Friday, April 3, 2009

Engine Teardown Summary

Engine Teardown

I have had a few questions on exactly what I had to do to replace the head gasket and a few other things and also what else I have to do, so I have posted all of the stages of teardown and rebuild to get the car running. Because of the very compact nature of the car it can be very confusing. I use a repair manual that is based of a complete teardown and rebuild, and has a section for about every part of the car. If you can’t figure something out, one of these repair manuals will definitely help you with any automotive project you will have. The Hayne’s company has a manual for mostly all cars and are available at most auto parts stores or online at

The first step we took to getting to the block so we could replace the head gasket was to disconnect the battery, because I would rather die of something more adventurous than electrocution. Second, we drained all of the oil and water (right). When we drained the oil, a very sickening tan, milky color of liquid came out at first, then it turned to a darker brown. This was a result as I have mentioned before, of the water in the place of coolant mixing when the head gasket blew. We were very concerned about this, because rust could develop in the block and cause the engine to deteriorate more rapidly than it should, because the friction of all of the moving parts.
The next step was to remove the coolant reservoir, intake manifold, exhaust manifold, power steering pump, and anything else that would be in the way of getting the camshaft housings, timing chain housings, and the head.

Third, we had to take all of the passenger side engine mount material out because all of this is in the way of getting the timing chain and cover off because it is attached to the camshaft housing that is on top of the head. Confused yet? We had to jack to engine up on the oil and tranny pan (not recommended) so we could get the mount out.

After we got the mount out, I attacked the timing chain cover. After I got the cover off I took all of the timing chain tension guides and out along the chain itself. Then I had to take off the cam sprockets and then the entire inner chain housing.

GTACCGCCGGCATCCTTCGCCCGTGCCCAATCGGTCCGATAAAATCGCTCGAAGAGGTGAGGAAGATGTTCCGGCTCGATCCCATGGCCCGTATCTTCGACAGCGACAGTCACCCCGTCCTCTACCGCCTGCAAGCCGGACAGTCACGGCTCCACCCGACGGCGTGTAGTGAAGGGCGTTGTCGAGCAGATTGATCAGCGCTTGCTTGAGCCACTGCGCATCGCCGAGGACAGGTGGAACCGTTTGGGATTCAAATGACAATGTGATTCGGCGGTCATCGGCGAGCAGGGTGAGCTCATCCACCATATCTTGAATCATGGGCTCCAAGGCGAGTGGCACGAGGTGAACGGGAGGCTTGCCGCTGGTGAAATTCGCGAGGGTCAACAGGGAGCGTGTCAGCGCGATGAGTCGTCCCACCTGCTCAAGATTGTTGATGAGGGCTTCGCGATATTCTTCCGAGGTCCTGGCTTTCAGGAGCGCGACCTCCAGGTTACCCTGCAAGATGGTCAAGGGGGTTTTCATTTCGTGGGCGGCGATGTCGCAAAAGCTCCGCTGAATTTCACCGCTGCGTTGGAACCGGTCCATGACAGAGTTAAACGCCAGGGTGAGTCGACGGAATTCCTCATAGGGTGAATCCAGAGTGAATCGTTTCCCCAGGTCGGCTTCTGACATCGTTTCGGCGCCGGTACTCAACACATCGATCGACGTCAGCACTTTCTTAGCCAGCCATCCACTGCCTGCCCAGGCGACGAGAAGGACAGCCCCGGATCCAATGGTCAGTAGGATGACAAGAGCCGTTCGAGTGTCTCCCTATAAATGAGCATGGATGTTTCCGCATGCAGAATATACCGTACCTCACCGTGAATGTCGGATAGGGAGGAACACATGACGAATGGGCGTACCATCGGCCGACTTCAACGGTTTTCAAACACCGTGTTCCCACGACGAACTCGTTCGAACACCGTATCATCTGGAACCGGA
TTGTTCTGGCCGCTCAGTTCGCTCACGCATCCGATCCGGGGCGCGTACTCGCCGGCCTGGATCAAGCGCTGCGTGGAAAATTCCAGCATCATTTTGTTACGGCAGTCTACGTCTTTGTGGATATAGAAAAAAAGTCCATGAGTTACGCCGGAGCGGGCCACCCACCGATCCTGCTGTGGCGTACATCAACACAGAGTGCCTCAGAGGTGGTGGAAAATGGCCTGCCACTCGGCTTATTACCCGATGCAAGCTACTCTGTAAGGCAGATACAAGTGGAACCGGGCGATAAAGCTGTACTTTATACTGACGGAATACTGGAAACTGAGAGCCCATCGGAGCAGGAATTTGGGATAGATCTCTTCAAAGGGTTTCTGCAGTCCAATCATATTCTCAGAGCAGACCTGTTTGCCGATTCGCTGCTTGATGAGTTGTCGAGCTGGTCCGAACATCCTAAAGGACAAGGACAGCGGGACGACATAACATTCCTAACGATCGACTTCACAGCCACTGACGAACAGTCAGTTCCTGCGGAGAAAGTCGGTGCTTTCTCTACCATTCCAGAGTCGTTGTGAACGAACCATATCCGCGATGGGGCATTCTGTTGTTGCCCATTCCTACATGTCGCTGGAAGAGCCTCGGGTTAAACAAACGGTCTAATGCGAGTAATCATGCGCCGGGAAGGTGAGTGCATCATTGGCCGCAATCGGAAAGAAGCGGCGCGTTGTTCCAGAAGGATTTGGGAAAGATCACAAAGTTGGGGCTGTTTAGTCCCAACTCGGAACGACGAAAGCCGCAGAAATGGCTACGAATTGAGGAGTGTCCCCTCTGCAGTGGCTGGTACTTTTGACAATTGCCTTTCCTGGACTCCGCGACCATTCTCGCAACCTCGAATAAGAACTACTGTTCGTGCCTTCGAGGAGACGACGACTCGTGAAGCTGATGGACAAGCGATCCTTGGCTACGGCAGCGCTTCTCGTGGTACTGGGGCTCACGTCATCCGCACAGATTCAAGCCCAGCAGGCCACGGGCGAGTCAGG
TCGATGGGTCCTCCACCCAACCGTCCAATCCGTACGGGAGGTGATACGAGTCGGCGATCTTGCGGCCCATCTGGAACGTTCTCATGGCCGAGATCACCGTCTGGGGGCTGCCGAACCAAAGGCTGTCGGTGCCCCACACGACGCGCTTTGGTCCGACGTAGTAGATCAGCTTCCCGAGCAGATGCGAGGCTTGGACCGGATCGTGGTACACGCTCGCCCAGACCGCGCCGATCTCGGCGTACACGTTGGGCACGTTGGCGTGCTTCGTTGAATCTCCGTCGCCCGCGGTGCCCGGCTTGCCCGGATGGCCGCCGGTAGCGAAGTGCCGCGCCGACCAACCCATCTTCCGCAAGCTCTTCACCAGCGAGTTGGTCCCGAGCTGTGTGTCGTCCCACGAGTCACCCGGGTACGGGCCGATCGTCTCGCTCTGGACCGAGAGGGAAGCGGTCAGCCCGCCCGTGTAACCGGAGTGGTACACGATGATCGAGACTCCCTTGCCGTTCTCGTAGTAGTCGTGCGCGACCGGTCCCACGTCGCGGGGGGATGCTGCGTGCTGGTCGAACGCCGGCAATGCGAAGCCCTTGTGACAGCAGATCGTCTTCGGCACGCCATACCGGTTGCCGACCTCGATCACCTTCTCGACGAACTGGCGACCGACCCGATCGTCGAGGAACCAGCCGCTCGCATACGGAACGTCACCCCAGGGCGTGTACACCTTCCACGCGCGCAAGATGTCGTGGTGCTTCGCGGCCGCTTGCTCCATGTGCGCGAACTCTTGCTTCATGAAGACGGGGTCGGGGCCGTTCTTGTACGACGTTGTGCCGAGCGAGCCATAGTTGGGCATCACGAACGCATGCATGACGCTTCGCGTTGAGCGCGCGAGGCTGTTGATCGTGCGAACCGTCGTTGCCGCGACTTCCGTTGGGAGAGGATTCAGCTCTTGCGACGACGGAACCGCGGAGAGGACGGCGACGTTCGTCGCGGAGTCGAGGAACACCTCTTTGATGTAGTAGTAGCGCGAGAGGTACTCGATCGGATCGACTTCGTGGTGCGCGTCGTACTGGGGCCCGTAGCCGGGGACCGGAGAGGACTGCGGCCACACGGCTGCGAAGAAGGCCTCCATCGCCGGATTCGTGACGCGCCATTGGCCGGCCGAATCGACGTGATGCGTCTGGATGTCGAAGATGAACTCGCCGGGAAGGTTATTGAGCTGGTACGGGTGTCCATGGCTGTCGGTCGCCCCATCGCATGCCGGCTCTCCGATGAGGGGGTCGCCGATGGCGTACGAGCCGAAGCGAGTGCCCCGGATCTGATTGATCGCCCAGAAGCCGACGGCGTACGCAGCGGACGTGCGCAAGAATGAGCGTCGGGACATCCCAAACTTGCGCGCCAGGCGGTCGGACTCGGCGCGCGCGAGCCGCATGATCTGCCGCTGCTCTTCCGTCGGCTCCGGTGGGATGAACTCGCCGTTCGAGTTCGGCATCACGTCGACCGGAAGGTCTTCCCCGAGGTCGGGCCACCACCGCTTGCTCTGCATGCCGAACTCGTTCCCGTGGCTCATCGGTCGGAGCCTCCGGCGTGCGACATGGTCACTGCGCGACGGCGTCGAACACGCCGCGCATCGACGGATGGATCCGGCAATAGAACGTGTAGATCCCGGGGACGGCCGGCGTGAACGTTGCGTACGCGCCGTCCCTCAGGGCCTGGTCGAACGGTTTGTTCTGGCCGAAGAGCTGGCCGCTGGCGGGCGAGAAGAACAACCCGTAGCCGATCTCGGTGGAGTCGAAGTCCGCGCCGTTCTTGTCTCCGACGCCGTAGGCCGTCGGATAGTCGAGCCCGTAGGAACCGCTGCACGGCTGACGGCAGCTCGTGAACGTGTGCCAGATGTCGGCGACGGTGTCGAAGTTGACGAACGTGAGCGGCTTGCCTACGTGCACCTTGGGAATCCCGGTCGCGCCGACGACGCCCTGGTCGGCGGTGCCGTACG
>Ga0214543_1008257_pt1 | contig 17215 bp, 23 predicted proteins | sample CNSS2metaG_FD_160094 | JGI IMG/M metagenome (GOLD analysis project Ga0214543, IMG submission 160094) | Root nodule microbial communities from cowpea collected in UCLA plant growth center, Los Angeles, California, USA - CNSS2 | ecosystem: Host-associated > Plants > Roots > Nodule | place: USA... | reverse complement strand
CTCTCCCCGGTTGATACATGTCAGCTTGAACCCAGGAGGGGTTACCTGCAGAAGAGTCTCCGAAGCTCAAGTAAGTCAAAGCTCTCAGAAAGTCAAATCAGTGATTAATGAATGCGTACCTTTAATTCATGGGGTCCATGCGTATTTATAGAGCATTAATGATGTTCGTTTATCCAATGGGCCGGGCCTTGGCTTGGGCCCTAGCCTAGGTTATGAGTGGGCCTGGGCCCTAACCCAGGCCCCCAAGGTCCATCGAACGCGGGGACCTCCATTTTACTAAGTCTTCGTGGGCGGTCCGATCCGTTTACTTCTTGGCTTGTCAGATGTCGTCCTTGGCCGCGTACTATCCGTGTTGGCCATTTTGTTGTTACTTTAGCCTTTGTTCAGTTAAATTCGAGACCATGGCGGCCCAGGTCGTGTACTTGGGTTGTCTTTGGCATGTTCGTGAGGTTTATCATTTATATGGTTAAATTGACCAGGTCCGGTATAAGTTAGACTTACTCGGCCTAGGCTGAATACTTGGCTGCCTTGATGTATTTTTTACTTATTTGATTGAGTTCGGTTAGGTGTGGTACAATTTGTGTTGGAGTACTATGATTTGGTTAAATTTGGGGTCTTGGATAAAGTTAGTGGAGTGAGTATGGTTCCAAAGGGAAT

Then the cam housings were exposed. I unbolted them and then the head was ready to be removed. After the head was removed, I spent 3 straight days cleaning the old head gasket and a very hard carbon material off of the block, using a chemical gasket remover and a razor blade.

Since we couldn’t find an exact spot where the gasket blew out, we thought that the head might have a crack, so we took the head to Advanced Engine and Machine in Salina. They Magnafluxed my (engine) head. It was not cracked, but the gasket surfaces were not in the best condition, so they milled it and cleaned it for $101.

Next I bought a gasket set from O’Reilly with all of the necessary gaskets to rebuild the engine, along with a new timing chain, head bolts, and water pump, costing around $450. We also ended up buying new timing chain guide that we discovered was broken. I got the engine put together in about 2 weeks over Christmas break.

When we started the engine, it ran well (we think) at low rpm, but after about 2500 rpm it had a very bad banging/knocking sound. At first we thought it was the lifters being deprived of oil from teardown, but it never went away, and the oil pressure light came on in the dash, which led us to believe that it was the oil pump. The oil pump in this car has a bypass valve, so if the main part gets clogged, it will still circulate oil as best it can through a minimal part of the engine.

Recently I took the Exhaust manifold off to fix a minor coolant leak at the thermostat housing. I also dropped the oil pan to have a look at the oil pump and get it pulled out.

When I got the pan off, I found some steel metal shavings in the bottom of the pan as well as a lot of sludgy, dirty oil. The oil that was in there was only in the car for a few hours, and it was pitch black. The metal shavings indicate that something was deprived of oil and was rubbing on something else, and it had to be in the block or crank or balance shaft, because the head is aluminum, not iron.

This is where I currently am with the car. Check back for more updates.

Tuesday, March 10, 2009

I was planning to race at Minneapolis Raceway in the upcoming 2009 season in the IMCA Sport Compact/Mosquito class.

The car is a 1997 Pontiac Grand Am. I bought it from Montee Benien, who also races at Minneapolis Raceway. I bought it with the seat and belts for $600. The reason it was so cheap was the engine had a blown head gasket. Since then, I have rebuild the engine with a few hundred dollars.

About the middle of February, my dad and I got it put all the way back together, and started it, but there was a very loud knocking sound at about 3000 rpm. We think it is a sticking valve.

We are currently in the diagnosis stage, and the suspect right now is the oil pump. When a head gasket blows, the oil and coolant mix. Most racers run straight water in the cars, so I had watery oil setting in my pump for a few months. It probably will just need to be cleaned out, but you never know if that will solve all of the problems.

I am looking for sponsors and am always open to donations.

2009 schedule and other links are at the bottom of the page.
Check back regularly for updates.

Toll Racing

New Site

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